Employees First, Customers Second: Bret L. Simmons Review

Bret L. Simmons

I want to work for Vineet Nayar!

I loved Nayar’s book “Employees First, Customers Second: Turning Conventional Management Upside Down.”  It is one of the best management/leadership books I’ve read recently.

In this book, Nayar tells the story of how he transformed an already successful company, HCLT, into one of the fastest growing IT service partners in the world. The personal story Nayar shares is compelling, insightful, and at times funny and brutally honest. Have your highlighter handy when you read this because it is packed full of wisdom and quotable passages.

The transformation of HCLT is an excellent example of the logic of the service-profit chain. Nayar’s employees grew the company by impressing the socks off their customers. Nayar and his leadership team partnered with employees to create the systems that made everyone in the organization, including management, accountable to the value zone – the place where value is truly created for customers. Nayar was wise enough to acknowledge that the value zone is not in the executive suite.

One of the most interesting changes they made was in the performance evaluation system for managers. They opened it up so that “any employee could choose to do a 360-degree evaluation of any of the managers they believed had an influence – positive or negative – on their ability to do their job.” (p. 120). They also allowed anyone who had given feedback to a manager to see the results of that manager’s evaluation. By making radical changes to this important system, managers changed their behavior and focused more on their span of influence instead of their zone of control.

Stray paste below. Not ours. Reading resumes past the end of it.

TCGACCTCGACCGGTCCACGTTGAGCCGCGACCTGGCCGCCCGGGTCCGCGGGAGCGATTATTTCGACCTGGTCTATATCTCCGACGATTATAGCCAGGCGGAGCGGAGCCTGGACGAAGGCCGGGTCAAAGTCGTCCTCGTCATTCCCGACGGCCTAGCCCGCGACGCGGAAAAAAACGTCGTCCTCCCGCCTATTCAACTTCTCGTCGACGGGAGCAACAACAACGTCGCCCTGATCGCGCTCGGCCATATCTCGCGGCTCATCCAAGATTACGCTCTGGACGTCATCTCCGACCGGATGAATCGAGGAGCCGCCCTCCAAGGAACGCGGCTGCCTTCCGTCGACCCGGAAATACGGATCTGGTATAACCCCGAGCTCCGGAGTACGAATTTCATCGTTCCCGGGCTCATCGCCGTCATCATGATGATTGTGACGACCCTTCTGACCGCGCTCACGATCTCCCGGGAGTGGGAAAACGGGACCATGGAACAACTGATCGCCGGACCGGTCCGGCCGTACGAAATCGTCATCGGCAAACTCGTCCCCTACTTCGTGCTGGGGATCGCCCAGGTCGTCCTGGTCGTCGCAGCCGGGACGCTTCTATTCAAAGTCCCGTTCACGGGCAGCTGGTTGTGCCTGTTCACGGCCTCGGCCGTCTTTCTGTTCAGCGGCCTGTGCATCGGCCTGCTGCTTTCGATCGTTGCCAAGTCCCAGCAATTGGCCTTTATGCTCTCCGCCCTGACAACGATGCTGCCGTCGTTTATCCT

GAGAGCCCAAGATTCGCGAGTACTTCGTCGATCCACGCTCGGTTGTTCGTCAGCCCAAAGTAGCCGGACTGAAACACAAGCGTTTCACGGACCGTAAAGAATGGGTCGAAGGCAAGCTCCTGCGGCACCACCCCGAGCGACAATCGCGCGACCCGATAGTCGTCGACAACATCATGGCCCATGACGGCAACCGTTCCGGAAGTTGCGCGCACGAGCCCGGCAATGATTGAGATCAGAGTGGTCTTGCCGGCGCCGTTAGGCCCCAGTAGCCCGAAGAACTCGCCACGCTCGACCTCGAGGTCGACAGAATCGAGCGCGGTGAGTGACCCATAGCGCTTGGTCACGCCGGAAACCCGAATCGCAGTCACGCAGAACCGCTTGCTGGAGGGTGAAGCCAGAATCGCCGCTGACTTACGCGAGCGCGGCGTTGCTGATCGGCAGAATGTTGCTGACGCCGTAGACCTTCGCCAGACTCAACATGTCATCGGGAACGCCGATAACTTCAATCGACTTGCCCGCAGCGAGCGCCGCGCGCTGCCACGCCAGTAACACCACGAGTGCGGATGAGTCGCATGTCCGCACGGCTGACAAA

Nayar didn’t want satisfaction and engagement from employees, he wanted passion.

Is satisfaction really a useful indicator of anything? Satisfaction is very different from passion. Doesn’t satisfaction actually imply a complacent acceptance of how things already are? If I am satisfied, will I be interested in changing or improving anything? And what about engagement? Is that any better? I suppose that if an employee is engaged, that is better than being disengaged. But isn’t it just another, slightly more active form of satisfaction? (p. 152).

Think they got passion by simply exhorting their employees? Nope. They created systems to both identify the main drivers of passion in employees and to embed those passions into the organizational structure. Employees loved it.

The transformation of HCLT occurred because the systems they put in place successfully transferred the responsibility for change from the CEO to employees:

The CEO can no longer be the one who scribbles strategy on a paper napkin over dinner. He or she cannot be the one who stands in front of a crowd to motivate it with fabulous oratory. The CEO will not be the one who thinks of the best and brightest ideas. The role of the CEO is to enable people to excel, help them discover their own wisdom, engage themselves entirely in their work, and accept responsibility for making change. (pp, 163-164).

That’s brilliant. I loved this book, and I think you will too.